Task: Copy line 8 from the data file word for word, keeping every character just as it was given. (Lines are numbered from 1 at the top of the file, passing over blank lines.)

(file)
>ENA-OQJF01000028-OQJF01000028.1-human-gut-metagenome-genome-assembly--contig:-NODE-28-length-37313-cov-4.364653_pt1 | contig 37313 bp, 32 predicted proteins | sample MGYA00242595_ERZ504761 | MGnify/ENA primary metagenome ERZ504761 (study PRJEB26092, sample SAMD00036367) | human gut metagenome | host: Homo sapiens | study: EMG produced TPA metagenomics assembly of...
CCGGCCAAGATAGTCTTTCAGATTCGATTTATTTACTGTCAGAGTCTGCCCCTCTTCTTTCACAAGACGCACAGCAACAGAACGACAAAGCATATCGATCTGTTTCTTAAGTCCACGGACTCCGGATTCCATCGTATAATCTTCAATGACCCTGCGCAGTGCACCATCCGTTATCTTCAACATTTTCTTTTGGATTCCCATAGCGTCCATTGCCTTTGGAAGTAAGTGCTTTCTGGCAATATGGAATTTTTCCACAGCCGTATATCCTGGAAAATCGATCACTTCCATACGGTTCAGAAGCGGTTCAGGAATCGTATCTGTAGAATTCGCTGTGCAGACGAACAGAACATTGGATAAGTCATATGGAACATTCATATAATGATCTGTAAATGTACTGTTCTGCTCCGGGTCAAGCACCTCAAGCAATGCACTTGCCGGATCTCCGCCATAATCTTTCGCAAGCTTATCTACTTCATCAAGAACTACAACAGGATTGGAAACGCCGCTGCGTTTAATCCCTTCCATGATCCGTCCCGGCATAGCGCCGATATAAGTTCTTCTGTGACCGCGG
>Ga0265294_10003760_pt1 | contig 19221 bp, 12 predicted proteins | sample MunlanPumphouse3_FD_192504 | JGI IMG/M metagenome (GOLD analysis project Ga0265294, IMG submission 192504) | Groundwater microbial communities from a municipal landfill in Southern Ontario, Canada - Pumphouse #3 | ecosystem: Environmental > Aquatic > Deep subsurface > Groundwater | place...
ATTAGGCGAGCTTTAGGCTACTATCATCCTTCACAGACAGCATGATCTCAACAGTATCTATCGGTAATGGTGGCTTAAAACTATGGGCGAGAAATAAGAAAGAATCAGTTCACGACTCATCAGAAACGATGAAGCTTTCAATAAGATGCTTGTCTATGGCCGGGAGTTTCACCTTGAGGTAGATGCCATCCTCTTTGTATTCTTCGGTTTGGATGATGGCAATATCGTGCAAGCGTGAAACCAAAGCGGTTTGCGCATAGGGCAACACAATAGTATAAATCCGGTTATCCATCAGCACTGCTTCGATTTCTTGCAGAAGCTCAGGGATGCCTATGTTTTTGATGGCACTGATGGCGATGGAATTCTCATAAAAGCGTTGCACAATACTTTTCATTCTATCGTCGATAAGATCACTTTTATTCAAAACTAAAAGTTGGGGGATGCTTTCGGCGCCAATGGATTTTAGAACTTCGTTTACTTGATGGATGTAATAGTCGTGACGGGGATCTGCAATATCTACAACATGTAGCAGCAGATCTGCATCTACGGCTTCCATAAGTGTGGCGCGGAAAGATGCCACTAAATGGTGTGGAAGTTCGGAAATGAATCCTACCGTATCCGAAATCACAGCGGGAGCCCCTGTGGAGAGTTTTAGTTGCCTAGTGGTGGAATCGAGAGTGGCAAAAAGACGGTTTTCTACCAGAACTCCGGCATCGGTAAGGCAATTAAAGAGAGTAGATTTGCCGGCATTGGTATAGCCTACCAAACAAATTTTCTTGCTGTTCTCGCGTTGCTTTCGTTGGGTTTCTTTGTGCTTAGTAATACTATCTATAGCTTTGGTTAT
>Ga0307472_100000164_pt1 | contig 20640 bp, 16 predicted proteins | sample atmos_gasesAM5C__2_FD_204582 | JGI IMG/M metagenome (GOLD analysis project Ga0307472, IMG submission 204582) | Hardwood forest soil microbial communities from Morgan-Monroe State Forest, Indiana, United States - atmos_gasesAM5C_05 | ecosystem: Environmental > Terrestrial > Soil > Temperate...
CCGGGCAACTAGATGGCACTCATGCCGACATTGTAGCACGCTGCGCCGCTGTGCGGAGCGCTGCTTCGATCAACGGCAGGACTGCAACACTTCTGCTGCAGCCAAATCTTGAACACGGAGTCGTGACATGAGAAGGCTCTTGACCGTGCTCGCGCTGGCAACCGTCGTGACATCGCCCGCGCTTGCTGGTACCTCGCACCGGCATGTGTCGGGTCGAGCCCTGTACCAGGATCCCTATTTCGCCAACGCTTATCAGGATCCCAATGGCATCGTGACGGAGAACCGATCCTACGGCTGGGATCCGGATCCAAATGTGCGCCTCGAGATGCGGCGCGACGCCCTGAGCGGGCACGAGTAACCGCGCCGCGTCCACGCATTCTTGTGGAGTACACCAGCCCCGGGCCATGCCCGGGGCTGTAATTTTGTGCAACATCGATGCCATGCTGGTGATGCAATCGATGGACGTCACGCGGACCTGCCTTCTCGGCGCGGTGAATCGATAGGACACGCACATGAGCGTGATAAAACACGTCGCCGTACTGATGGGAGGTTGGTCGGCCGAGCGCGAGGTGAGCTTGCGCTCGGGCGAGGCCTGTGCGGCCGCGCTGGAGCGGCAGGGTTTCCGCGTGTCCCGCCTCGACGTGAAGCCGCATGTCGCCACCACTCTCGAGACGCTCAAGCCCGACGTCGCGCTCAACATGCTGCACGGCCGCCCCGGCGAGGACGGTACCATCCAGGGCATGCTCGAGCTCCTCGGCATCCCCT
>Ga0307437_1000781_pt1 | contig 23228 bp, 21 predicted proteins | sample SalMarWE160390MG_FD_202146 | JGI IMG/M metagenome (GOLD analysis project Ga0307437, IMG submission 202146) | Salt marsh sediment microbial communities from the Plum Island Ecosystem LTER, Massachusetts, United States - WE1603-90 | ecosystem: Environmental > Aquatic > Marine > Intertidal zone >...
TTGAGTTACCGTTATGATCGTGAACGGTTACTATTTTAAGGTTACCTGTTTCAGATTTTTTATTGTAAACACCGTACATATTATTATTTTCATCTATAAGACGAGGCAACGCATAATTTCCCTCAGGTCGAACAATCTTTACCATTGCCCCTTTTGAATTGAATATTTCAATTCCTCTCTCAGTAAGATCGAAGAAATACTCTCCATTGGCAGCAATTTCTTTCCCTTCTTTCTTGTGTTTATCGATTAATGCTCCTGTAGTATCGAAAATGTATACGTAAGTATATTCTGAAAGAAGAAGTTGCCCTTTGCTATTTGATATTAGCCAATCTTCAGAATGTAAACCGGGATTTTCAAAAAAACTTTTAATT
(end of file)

TTGAGTTACCGTTATGATCGTGAACGGTTACTATTTTAAGGTTACCTGTTTCAGATTTTTTATTGTAAACACCGTACATATTATTATTTTCATCTATAAGACGAGGCAACGCATAATTTCCCTCAGGTCGAACAATCTTTACCATTGCCCCTTTTGAATTGAATATTTCAATTCCTCTCTCAGTAAGATCGAAGAAATACTCTCCATTGGCAGCAATTTCTTTCCCTTCTTTCTTGTGTTTATCGATTAATGCTCCTGTAGTATCGAAAATGTATACGTAAGTATATTCTGAAAGAAGAAGTTGCCCTTTGCTATTTGATATTAGCCAATCTTCAGAATGTAAACCGGGATTTTCAAAAAAACTTTTAATT